Romanian Prime Minister granted immunity

Under investigation for corruption, the Romanian Prime Minister, Victor Ponta, refuses to resign, declaring himself innocent.

The National Anti-corruption Directorate (DNA) announced on Friday, 5 June, that it was investigating charges of conflict of interest, money laundering, forgery and tax evasion attributed to Romania’s Prime Minister on Friday and dating back to when he was working as a lawyer before assuming public office.

For the investigation to proceed, the Prime Minister’s immunity as Member of Parliament should be lifted, something only the Parliament can do.

In a secret ballot, 120 out of a total of 398 MPs in the Romanian Parliament ‘s Chamber of Deputies voted yesterday, 9 June, to maintain Mr. Ponta’s immunity, thus shielding him from any investigation. The MPs supporting Ponta are believed to be members of the Social Democratic Party (PSD), over which Ponta presides.

According to the Romanian news agency Mediafax, Ponta affirmed that had he resigned, the instability would have inflicted harm on Romanians and Europeans alike, especially in times of Russian expansion. On the other hand, President Iohannis declared that the only way to solve this political crisis is for Ponta to leave. He also stated that the Parliament’s vote against revoking Ponta’s immunity marks a sad day for Romanian democracy.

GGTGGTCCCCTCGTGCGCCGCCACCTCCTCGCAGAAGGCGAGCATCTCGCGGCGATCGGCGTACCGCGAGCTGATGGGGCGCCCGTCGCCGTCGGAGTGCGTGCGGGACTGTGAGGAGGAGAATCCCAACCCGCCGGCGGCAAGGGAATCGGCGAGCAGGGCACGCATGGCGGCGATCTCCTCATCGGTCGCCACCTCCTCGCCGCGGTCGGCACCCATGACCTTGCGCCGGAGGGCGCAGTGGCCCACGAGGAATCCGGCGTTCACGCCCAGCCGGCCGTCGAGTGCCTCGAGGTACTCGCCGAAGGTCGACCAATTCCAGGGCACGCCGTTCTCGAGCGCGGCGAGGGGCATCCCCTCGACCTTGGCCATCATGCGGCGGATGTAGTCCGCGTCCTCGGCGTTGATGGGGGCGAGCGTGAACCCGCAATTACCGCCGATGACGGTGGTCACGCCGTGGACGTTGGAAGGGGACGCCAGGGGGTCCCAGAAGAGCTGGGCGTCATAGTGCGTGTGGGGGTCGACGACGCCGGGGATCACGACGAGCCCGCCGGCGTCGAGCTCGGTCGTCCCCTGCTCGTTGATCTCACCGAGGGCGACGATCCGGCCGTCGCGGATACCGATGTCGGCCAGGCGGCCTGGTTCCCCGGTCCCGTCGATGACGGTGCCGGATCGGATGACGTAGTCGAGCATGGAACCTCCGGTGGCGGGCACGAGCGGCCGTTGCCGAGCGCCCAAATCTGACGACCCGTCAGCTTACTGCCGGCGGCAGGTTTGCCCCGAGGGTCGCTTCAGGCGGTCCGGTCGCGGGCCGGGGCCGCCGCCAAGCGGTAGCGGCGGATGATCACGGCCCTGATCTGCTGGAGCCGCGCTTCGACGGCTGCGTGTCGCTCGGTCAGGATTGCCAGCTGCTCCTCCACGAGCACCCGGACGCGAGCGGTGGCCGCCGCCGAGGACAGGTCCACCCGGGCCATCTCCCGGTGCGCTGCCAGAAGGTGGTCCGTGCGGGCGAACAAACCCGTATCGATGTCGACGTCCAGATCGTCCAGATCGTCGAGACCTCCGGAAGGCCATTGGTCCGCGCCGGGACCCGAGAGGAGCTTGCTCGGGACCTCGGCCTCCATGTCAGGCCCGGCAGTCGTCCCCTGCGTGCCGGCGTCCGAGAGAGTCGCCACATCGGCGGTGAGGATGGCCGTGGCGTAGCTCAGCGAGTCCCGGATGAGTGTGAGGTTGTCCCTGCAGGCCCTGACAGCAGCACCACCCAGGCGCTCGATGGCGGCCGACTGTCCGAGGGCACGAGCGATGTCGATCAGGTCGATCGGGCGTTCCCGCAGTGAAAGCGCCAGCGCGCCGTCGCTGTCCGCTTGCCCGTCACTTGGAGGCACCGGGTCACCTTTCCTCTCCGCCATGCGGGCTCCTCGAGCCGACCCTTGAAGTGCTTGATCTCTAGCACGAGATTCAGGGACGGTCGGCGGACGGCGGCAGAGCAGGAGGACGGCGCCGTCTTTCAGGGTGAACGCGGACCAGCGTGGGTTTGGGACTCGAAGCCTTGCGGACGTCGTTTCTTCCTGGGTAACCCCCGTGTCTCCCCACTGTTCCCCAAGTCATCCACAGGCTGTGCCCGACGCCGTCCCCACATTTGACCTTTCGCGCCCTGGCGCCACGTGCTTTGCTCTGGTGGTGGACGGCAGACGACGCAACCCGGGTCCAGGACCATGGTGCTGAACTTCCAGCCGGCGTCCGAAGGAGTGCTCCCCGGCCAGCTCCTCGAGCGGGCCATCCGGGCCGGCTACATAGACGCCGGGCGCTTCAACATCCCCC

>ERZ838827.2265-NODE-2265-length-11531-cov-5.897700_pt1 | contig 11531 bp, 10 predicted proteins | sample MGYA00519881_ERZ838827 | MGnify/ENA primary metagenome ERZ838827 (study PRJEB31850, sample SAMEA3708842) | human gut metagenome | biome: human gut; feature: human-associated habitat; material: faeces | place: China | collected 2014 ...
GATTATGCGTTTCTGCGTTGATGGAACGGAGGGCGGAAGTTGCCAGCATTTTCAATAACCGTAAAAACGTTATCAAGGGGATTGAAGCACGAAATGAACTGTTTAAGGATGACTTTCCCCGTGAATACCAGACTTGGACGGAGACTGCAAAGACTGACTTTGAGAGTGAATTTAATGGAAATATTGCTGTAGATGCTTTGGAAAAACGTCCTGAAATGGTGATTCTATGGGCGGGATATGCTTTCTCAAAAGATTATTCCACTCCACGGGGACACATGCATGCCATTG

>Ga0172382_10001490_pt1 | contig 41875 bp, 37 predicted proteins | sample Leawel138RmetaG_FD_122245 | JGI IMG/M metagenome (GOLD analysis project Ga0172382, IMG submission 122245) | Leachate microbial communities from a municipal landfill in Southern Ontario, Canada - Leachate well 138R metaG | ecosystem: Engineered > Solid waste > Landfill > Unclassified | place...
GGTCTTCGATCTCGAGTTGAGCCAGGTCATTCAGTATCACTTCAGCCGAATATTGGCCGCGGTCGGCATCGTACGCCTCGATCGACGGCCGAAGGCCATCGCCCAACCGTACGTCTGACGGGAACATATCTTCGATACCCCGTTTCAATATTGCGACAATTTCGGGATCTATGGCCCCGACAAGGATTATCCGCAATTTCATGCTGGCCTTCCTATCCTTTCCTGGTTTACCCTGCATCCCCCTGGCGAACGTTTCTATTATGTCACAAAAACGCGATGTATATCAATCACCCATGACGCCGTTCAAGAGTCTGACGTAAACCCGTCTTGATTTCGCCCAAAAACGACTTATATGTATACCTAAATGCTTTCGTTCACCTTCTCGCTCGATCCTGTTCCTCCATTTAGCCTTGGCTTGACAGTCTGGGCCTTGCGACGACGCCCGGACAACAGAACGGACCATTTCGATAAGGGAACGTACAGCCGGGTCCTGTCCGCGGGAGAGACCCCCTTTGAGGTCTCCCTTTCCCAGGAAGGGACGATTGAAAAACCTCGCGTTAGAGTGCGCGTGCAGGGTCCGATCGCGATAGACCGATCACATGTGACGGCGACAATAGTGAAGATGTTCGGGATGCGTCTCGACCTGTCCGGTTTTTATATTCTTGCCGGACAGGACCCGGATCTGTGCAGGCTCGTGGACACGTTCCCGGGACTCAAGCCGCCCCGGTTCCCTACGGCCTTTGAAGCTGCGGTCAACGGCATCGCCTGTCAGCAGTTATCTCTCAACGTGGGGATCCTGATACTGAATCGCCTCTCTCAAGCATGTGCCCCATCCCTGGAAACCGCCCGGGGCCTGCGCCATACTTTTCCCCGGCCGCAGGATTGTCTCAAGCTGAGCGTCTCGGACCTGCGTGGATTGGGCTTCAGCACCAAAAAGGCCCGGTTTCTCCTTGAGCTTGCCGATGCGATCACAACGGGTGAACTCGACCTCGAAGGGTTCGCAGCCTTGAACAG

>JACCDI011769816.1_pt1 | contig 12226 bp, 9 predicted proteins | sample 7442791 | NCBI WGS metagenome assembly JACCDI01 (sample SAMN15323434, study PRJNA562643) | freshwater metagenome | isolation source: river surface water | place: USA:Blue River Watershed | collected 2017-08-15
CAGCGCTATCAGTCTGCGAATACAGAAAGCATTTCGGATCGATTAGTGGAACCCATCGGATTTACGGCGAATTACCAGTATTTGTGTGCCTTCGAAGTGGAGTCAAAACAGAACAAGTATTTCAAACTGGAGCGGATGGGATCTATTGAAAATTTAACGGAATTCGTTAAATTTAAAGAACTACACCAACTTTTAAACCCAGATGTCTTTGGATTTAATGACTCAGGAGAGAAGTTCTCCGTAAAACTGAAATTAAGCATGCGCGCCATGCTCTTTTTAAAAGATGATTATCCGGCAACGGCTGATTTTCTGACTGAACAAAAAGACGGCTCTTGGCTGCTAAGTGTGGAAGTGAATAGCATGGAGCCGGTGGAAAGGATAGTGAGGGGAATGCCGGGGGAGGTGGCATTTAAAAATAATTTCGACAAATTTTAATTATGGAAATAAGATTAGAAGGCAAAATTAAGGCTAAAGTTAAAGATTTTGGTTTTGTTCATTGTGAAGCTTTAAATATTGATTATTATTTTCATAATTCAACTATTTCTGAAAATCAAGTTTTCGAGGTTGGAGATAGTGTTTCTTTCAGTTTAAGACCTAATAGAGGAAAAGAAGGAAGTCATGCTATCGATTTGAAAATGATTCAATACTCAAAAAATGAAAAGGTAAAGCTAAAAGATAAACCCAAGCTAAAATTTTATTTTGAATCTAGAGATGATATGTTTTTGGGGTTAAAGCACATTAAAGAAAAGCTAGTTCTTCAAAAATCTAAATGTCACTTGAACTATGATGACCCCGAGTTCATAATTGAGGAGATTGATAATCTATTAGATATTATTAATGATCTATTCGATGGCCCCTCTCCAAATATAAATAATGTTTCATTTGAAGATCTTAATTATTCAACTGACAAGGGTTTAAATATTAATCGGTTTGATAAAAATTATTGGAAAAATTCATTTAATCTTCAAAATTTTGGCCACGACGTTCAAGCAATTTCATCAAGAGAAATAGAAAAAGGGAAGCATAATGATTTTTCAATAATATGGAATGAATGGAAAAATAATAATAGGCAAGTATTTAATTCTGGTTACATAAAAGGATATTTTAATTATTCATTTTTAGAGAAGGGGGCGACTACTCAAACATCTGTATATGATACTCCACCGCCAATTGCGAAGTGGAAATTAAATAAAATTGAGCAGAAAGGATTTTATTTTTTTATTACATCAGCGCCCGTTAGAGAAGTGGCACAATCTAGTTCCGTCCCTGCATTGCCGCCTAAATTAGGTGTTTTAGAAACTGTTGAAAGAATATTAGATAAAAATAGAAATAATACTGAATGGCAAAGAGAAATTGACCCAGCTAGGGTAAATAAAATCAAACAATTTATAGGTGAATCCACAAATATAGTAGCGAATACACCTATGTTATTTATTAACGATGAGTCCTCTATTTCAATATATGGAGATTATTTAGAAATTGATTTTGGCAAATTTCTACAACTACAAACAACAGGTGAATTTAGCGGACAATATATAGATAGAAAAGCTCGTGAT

In office since 2012, Ponta confronted Iohannis in a tight race for Romania’s presidency in December 2014, when Iohannis won thanks to support from the Romanian diaspora. Other candidates included MEP and former Minister of Justice Monica Macovei, who posted on Facebook that Parliament has now given a “free pass to corruption at the highest level” and that the MPs in question should be ashamed. Additionally, the Supreme Court President Livia Stanciu stated that it is clear now that justice does not apply equally to all citizens in Romania.

The scandal comes months before political parties start their campaign for local and parliamentary elections to be held next year. The country’s biggest party, PSD, will face the Democratic Liberal Party and the National Liberal Party, which formed a strong coalition in support of Iohannis’s presidential candidacy in 2014. It will be interesting to observe how the Romanian institutions will function and how the persons holding the key positions will interact in the lead-up to those crucial elections.

 


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